To present the Danish Occupational Social Class (DOSC) measurement as a measure of socioeconomic position (SEP) applicable in a late midlife population, and to analyze associations of this measure with three aging-related outcomes in midlife, adjusting for education.
Systematic coding procedures of the DOSC measurement were applied to 7,084 participants from the Copenhagen Aging and Midlife Biobank (CAMB) survey. We examined the association of this measure of SEP with chronic conditions, self-rated health, and mobility in logistic regression analyses, adjusting for school education in the final analysis.
The measure of SEP showed a strong social gradient along the social classes in terms of prevalence of chronic conditions, poor self-rated health, and mobility limitations. Adjusting for school education attenuated the association only to a minor degree.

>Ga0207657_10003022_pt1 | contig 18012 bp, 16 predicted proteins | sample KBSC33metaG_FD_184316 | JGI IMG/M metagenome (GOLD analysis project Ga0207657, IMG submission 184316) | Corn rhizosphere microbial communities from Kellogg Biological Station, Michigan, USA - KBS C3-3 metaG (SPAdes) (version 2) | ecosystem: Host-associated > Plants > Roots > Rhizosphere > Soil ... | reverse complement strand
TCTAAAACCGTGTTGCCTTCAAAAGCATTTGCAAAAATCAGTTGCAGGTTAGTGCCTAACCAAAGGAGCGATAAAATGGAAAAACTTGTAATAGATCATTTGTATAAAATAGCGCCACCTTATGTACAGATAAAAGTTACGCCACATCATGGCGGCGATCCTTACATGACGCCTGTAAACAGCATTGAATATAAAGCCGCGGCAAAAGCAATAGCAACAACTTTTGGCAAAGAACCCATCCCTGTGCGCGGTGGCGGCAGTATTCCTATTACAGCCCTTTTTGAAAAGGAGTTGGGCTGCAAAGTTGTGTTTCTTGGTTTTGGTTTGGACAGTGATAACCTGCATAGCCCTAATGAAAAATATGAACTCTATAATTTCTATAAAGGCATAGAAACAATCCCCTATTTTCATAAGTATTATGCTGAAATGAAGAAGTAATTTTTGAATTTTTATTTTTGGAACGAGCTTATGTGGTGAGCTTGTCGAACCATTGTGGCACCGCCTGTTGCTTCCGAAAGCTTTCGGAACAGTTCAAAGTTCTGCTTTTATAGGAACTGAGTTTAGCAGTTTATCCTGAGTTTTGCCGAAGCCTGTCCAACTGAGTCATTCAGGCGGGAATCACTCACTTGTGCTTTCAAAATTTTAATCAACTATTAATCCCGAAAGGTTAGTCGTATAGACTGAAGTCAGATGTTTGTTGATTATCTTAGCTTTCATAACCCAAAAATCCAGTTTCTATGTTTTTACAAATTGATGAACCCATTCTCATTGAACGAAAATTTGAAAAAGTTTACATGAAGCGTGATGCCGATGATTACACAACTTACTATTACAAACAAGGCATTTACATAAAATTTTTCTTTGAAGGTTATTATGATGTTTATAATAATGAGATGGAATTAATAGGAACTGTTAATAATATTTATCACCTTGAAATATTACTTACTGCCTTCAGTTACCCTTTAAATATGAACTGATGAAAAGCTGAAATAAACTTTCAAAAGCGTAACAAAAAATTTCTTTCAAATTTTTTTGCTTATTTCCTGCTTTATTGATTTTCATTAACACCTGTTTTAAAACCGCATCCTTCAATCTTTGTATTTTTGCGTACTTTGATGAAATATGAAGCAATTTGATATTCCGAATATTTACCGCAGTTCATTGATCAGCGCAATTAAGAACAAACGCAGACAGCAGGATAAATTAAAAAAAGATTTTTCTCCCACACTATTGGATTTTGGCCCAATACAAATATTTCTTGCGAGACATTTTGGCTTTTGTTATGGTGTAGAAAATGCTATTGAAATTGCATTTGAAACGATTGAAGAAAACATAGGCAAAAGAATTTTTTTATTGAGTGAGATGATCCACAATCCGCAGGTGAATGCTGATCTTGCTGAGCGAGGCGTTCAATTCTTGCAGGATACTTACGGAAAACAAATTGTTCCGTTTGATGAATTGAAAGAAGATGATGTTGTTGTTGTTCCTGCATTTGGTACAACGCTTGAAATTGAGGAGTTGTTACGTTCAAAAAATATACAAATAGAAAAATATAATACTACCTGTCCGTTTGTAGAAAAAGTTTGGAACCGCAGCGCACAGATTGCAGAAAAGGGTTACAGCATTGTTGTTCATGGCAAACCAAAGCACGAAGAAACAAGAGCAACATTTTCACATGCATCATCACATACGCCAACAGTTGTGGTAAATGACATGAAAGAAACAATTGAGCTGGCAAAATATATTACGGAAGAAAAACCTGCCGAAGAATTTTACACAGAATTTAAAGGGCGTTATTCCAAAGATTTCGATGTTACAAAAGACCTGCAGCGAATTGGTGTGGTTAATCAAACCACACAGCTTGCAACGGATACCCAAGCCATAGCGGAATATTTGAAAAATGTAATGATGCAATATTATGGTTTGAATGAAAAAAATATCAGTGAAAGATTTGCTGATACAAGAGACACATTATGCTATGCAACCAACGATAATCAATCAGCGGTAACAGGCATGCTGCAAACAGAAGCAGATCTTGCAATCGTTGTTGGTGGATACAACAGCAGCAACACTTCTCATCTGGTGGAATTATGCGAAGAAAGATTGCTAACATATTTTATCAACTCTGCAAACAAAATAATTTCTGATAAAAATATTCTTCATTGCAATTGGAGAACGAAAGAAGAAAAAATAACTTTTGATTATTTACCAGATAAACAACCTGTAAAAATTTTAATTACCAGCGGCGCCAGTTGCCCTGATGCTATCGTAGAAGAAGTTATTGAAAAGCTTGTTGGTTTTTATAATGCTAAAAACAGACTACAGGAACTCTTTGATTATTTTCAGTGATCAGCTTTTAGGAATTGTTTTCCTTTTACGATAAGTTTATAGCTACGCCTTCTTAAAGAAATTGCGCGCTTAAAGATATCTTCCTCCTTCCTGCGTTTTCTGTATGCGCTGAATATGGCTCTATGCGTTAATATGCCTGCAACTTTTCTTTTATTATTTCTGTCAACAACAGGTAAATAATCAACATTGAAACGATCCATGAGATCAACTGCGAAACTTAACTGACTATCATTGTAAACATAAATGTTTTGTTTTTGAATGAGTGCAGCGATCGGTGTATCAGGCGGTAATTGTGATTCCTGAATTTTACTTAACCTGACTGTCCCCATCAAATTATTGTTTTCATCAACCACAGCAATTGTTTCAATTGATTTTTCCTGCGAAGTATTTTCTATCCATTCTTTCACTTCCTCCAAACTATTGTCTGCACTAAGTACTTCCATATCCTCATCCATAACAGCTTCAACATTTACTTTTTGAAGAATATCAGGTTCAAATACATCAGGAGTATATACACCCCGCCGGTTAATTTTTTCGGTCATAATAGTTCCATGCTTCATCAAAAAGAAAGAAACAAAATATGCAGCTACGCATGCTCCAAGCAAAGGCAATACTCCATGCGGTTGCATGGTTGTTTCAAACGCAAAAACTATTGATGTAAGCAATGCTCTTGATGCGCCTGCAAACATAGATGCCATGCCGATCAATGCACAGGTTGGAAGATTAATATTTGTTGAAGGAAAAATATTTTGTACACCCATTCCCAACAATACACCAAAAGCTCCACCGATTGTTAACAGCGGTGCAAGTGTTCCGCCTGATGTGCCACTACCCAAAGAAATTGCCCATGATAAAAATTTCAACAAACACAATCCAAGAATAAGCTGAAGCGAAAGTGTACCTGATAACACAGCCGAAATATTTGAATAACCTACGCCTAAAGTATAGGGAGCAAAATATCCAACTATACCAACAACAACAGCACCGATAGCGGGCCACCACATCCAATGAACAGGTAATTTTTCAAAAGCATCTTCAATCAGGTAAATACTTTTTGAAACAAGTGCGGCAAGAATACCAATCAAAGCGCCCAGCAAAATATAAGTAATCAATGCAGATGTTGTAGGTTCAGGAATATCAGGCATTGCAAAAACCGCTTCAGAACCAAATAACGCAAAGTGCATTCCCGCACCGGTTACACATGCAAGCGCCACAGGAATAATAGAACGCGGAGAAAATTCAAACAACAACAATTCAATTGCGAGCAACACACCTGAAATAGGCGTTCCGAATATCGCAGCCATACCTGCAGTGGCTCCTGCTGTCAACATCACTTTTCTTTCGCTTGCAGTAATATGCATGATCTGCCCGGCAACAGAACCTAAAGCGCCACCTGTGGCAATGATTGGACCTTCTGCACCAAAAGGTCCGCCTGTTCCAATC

The DOSC measure was associated with aging-related outcomes in a midlife Danish population, and is, thus, well suited for future epidemiological research on social inequalities in health and aging.